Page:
It is also worth noting that the Holy Father’s current call to synodality is in clear continuity with previous synods of the church. It was in 1965 that Pope St. Paul VI requested the establishment of a regular Synod of Bishops to keep alive the positive spirit of Vatican II. He viewed this approach as a perpetual means to serve the communion and collegiality of the world’s bishops with the Holy Father.

It is critical to recognize that synodality is not some novel idea, but rather, one that is deeply rooted in our Catholic tradition—witnessed as far back as those synods associated with St. Augustine, the Synods of Hippo (393) and Carthage (397).

It is critical to recognize that synodality is not some novel idea, but rather, one that is deeply rooted in our Catholic tradition.

What synodality is not

While I have stressed above the blessings of synodality—a spiritual practice of authentic discernment—it is perhaps helpful also to note what synodality is not. It is not a political process in which there are winners and losers. We must not think of synodality as a power game whereby those with differing theological visions of the church and its mission contend for control and dominance. It is not a plebiscite whereby the doctrines and authentic Gospel teachings of the church are subjected to parliamentary debate for approval or disapproval.

Sadly, some in the church—bishops and prominent Catholic writers among them—have sowed seeds of dissension about the synodal path. Some contend that synodality is a strategy to undermine the unity of the church in her teaching and worship. I find that to be an ahistorical caricature of synodality.

Pope Francis is not taking a wrecking ball to the church we love. Rather, he is acting as a universal pastor in calling upon each of the baptized to take responsibility for the mission of the church. He is urging us to go out to what he calls the “peripheries”—those places of material and spiritual brokenness that wound not only our brothers and sisters but the planet itself. The true goal of the synodal path today, as evidenced equally at the origins of the church, is greater discipleship and fidelity to Christ.

Perhaps such an approach requires each of us to move beyond our personal “comfort zones,” just as Acts of the Apostles records how St. Peter himself was challenged in his day. Indeed, the Gospel is a constant summons to ongoing conversion in our own lives, but it is also a summons to conversion in our collective lives as men and women of the church. In short, authentic discernment is critically necessary if we are to hear and respond to the Spirit speaking to us today, and the spiritual fruits of such discernment are nothing less than an asceticism of humble openness to the truth we might hear.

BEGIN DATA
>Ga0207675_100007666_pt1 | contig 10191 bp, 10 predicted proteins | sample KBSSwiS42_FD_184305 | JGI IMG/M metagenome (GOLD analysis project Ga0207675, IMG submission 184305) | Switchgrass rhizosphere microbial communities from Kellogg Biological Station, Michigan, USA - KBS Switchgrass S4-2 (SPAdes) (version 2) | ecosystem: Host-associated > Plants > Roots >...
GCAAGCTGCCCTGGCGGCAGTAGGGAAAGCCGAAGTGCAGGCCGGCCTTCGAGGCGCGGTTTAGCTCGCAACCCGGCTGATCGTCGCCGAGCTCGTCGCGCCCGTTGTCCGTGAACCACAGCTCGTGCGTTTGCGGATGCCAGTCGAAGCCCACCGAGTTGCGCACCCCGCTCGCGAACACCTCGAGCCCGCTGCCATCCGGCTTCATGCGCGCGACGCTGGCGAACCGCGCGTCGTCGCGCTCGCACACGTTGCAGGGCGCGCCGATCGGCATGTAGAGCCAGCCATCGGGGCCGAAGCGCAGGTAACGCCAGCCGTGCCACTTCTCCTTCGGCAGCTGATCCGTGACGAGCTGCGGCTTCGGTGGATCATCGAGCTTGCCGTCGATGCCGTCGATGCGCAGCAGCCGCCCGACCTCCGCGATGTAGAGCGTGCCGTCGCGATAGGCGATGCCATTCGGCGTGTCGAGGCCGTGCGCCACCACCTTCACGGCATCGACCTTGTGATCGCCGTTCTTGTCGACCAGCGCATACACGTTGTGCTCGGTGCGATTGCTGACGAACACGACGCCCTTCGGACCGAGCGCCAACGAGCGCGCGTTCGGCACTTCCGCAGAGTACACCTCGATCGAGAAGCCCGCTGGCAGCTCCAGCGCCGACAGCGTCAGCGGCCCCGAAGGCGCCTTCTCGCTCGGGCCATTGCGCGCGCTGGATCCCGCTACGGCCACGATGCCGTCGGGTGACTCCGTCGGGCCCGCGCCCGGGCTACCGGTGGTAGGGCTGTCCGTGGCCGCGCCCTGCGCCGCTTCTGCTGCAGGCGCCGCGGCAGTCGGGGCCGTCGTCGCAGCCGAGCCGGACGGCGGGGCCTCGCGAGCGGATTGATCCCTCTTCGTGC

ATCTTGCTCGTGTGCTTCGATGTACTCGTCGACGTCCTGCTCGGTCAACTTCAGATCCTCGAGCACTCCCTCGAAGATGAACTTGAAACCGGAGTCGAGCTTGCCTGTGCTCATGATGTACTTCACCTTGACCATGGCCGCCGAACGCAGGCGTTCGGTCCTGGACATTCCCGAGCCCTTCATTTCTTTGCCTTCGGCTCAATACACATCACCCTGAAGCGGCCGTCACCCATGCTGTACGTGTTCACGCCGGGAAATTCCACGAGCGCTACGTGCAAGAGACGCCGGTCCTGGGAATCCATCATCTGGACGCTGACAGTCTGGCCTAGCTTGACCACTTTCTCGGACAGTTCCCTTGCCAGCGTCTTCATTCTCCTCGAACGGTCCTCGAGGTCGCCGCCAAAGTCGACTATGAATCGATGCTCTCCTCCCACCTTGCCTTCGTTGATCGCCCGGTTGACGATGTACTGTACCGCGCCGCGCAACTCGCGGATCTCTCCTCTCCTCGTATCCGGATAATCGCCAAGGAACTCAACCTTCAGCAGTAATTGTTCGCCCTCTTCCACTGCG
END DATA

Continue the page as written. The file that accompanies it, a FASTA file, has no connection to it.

The Gospel is a constant summons to ongoing conversion in our own lives, but it is also a summons to conversion in our collective lives as men and women of the church.

Anchored in prayer and truth

Among the most important issues taken up by the bishops at Vatican II was one that is often overlooked today. That critical issue is the importance of governance, especially that governance of the church that flows from the relationship between the pope and the bishops of the church. The pope and the bishops together form a “college,” so that the wholeness or “catholicity” of the church in her faith, life, teaching and witness is preserved and celebrated in each local church.

In solidarity with the pope, each local bishop makes present the universal mission of the Gospel as it is lived in each local church. Dialogue and communication are essential for bishops to exercise their servant-leadership role on behalf of God’s people, always in communion with the pope, as reflected in the ancient and venerable principle, “Ubi Petrus est, ibi est Ecclesia,” “Where Peter is, there is the church.”

This principle of collegiality and dialogue is once again being extended in our time via the “synodal path.” Through the practice of synodality, the full membership of the baptized is allowed to exercise its baptismal calling by participating in a holy discernment. Synodality does not mean an erosion of the authority of the Holy Father—who retains the authority to maintain the unity of the church—or the college of bishops in union with him. However, relying on the wisdom that emerges from the practice of discernment by the entire people of God in union with our Holy Father, that spiritual endeavor of deep listening found at the heart of the synodal path will ensure that decisions in the church are anchored in prayer and truth.

As we enter into this synodal journey, I suggest that we remember the “Adsumus, Sancte Spiritus” prayer (Latin for “We stand before you, Holy Spirit”). It is the prayer that began every session of Vatican II, and it was this prayer that was prayed before each of the listening sessions throughout the worldwide church in preparation for the upcoming synod. It is a prayer that implores the guidance of the Holy Spirit—calling upon the Holy Spirit to be at work in us so that we might be a community and a people of grace.

We stand before you, Holy Spirit,
As we gather together in your name.
With you alone to guide us,
Make Yourself at home in our hearts;
Teach us the way we must go
And how we are to pursue it.
We are weak and sinful;
Do not let us promote disorder.
Do not let ignorance lead us down the wrong path
Nor partiality influence our actions.
Let us find in You our unity
So that we may journey together to eternal life
And not stray from the way of truth
And what is right.
All this we ask of You,
Who are at work in every place and time,
In the communion of the Father and the Son,
Forever and ever. Amen.